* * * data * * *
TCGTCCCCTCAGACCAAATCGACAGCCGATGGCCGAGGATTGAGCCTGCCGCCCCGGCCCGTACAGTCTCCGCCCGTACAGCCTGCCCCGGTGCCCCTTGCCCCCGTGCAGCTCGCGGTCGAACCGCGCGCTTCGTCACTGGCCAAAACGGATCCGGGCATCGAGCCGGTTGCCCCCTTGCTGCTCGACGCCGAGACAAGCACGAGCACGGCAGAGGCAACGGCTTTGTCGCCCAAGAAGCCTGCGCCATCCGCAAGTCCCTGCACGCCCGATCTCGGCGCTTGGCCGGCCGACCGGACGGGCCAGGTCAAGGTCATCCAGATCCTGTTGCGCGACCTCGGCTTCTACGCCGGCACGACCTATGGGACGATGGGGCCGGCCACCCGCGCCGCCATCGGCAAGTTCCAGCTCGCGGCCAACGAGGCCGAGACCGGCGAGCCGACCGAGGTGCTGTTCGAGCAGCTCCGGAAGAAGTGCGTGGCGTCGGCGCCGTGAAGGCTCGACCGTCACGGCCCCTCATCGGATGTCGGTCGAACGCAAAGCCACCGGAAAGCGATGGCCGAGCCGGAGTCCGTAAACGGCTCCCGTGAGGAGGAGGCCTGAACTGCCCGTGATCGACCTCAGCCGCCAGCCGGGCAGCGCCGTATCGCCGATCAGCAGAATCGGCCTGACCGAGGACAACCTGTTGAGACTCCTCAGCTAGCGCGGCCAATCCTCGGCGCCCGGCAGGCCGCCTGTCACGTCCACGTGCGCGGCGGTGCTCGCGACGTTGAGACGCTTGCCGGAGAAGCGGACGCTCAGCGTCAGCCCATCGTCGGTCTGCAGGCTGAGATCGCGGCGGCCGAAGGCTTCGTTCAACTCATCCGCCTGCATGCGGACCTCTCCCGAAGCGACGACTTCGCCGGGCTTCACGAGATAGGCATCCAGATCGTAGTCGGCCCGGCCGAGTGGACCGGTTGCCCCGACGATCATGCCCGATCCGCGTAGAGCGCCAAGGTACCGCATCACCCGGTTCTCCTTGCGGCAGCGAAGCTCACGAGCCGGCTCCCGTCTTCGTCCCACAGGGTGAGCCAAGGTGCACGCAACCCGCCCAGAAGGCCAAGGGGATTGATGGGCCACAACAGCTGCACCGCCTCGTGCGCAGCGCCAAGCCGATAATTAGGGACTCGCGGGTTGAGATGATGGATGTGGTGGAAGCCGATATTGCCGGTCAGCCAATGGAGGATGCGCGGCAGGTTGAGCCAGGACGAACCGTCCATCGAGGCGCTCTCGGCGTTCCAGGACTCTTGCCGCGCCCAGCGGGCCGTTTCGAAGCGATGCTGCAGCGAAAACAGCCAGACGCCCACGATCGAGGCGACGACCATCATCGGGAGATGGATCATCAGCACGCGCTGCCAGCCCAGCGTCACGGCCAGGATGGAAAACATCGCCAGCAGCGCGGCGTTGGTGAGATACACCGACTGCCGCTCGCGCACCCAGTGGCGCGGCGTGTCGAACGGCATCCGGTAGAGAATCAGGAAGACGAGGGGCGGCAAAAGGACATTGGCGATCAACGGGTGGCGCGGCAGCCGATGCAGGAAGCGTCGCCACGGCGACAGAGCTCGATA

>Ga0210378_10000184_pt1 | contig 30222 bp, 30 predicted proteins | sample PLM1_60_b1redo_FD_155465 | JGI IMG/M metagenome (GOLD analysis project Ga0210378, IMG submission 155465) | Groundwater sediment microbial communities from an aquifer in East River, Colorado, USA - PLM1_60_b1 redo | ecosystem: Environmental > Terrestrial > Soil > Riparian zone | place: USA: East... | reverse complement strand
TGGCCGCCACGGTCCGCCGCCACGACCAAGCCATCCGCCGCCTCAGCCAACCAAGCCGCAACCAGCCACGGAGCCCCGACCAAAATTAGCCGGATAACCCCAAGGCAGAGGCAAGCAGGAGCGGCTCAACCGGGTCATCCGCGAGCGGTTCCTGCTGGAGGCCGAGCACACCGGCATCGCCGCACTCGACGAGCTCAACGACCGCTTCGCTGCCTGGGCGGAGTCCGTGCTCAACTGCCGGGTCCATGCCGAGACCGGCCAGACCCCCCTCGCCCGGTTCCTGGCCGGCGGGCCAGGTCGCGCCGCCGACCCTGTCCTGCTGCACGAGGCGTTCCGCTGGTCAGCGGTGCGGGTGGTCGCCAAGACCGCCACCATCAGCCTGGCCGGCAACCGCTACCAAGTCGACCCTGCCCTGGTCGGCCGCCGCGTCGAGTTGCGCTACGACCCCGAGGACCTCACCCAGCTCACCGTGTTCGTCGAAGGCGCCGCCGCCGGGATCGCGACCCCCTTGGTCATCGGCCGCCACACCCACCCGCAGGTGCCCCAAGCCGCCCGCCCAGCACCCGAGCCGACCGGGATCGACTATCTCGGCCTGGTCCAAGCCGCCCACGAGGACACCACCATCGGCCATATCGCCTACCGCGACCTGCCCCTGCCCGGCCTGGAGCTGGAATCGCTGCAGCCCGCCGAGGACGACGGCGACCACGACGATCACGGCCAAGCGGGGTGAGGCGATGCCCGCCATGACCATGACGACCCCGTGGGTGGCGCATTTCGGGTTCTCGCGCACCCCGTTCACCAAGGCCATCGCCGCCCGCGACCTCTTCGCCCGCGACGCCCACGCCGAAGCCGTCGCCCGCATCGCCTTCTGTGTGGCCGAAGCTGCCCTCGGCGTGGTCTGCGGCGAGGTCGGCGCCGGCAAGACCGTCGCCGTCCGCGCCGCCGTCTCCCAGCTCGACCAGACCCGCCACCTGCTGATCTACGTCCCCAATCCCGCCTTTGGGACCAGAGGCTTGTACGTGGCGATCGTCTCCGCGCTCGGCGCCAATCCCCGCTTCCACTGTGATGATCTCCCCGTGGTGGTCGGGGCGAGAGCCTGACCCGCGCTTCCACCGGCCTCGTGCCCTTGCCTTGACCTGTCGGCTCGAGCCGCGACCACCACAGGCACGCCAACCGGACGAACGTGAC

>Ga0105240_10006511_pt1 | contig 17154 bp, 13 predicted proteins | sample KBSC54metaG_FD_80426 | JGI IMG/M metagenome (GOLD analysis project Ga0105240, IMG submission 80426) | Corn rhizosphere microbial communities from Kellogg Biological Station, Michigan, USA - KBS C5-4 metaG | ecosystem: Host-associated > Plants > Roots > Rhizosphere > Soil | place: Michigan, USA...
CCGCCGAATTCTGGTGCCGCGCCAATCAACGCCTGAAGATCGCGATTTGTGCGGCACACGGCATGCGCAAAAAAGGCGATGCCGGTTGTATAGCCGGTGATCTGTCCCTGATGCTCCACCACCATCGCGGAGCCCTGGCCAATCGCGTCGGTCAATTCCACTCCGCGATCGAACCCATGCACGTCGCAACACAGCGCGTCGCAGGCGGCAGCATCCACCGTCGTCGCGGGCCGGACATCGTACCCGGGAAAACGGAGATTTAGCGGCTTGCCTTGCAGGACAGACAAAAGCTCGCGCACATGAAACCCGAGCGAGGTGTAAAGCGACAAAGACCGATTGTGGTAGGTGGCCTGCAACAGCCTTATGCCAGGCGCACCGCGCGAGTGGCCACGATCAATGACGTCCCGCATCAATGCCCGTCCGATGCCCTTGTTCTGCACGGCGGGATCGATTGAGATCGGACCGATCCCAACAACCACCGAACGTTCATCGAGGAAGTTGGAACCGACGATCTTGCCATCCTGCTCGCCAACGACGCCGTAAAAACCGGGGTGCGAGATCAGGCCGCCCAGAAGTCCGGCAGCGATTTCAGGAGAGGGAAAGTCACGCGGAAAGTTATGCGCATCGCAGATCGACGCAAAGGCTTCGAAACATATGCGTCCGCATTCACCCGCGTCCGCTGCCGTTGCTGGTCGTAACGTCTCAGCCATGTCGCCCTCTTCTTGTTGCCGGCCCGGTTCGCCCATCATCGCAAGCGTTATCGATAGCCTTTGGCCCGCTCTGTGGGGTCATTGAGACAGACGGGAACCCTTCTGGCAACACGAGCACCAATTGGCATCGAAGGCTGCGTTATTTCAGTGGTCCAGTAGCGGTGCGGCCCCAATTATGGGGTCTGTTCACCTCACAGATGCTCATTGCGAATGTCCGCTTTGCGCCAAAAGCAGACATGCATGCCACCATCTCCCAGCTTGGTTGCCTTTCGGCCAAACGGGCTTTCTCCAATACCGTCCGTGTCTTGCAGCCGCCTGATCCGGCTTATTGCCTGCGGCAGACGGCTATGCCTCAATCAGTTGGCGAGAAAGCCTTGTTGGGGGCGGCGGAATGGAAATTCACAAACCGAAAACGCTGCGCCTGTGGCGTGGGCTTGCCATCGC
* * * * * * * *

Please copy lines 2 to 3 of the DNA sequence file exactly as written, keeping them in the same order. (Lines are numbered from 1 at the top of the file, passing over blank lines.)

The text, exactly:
>Ga0210378_10000184_pt1 | contig 30222 bp, 30 predicted proteins | sample PLM1_60_b1redo_FD_155465 | JGI IMG/M metagenome (GOLD analysis project Ga0210378, IMG submission 155465) | Groundwater sediment microbial communities from an aquifer in East River, Colorado, USA - PLM1_60_b1 redo | ecosystem: Environmental > Terrestrial > Soil > Riparian zone | place: USA: East... | reverse complement strand
TGGCCGCCACGGTCCGCCGCCACGACCAAGCCATCCGCCGCCTCAGCCAACCAAGCCGCAACCAGCCACGGAGCCCCGACCAAAATTAGCCGGATAACCCCAAGGCAGAGGCAAGCAGGAGCGGCTCAACCGGGTCATCCGCGAGCGGTTCCTGCTGGAGGCCGAGCACACCGGCATCGCCGCACTCGACGAGCTCAACGACCGCTTCGCTGCCTGGGCGGAGTCCGTGCTCAACTGCCGGGTCCATGCCGAGACCGGCCAGACCCCCCTCGCCCGGTTCCTGGCCGGCGGGCCAGGTCGCGCCGCCGACCCTGTCCTGCTGCACGAGGCGTTCCGCTGGTCAGCGGTGCGGGTGGTCGCCAAGACCGCCACCATCAGCCTGGCCGGCAACCGCTACCAAGTCGACCCTGCCCTGGTCGGCCGCCGCGTCGAGTTGCGCTACGACCCCGAGGACCTCACCCAGCTCACCGTGTTCGTCGAAGGCGCCGCCGCCGGGATCGCGACCCCCTTGGTCATCGGCCGCCACACCCACCCGCAGGTGCCCCAAGCCGCCCGCCCAGCACCCGAGCCGACCGGGATCGACTATCTCGGCCTGGTCCAAGCCGCCCACGAGGACACCACCATCGGCCATATCGCCTACCGCGACCTGCCCCTGCCCGGCCTGGAGCTGGAATCGCTGCAGCCCGCCGAGGACGACGGCGACCACGACGATCACGGCCAAGCGGGGTGAGGCGATGCCCGCCATGACCATGACGACCCCGTGGGTGGCGCATTTCGGGTTCTCGCGCACCCCGTTCACCAAGGCCATCGCCGCCCGCGACCTCTTCGCCCGCGACGCCCACGCCGAAGCCGTCGCCCGCATCGCCTTCTGTGTGGCCGAAGCTGCCCTCGGCGTGGTCTGCGGCGAGGTCGGCGCCGGCAAGACCGTCGCCGTCCGCGCCGCCGTCTCCCAGCTCGACCAGACCCGCCACCTGCTGATCTACGTCCCCAATCCCGCCTTTGGGACCAGAGGCTTGTACGTGGCGATCGTCTCCGCGCTCGGCGCCAATCCCCGCTTCCACTGTGATGATCTCCCCGTGGTGGTCGGGGCGAGAGCCTGACCCGCGCTTCCACCGGCCTCGTGCCCTTGCCTTGACCTGTCGGCTCGAGCCGCGACCACCACAGGCACGCCAACCGGACGAACGTGAC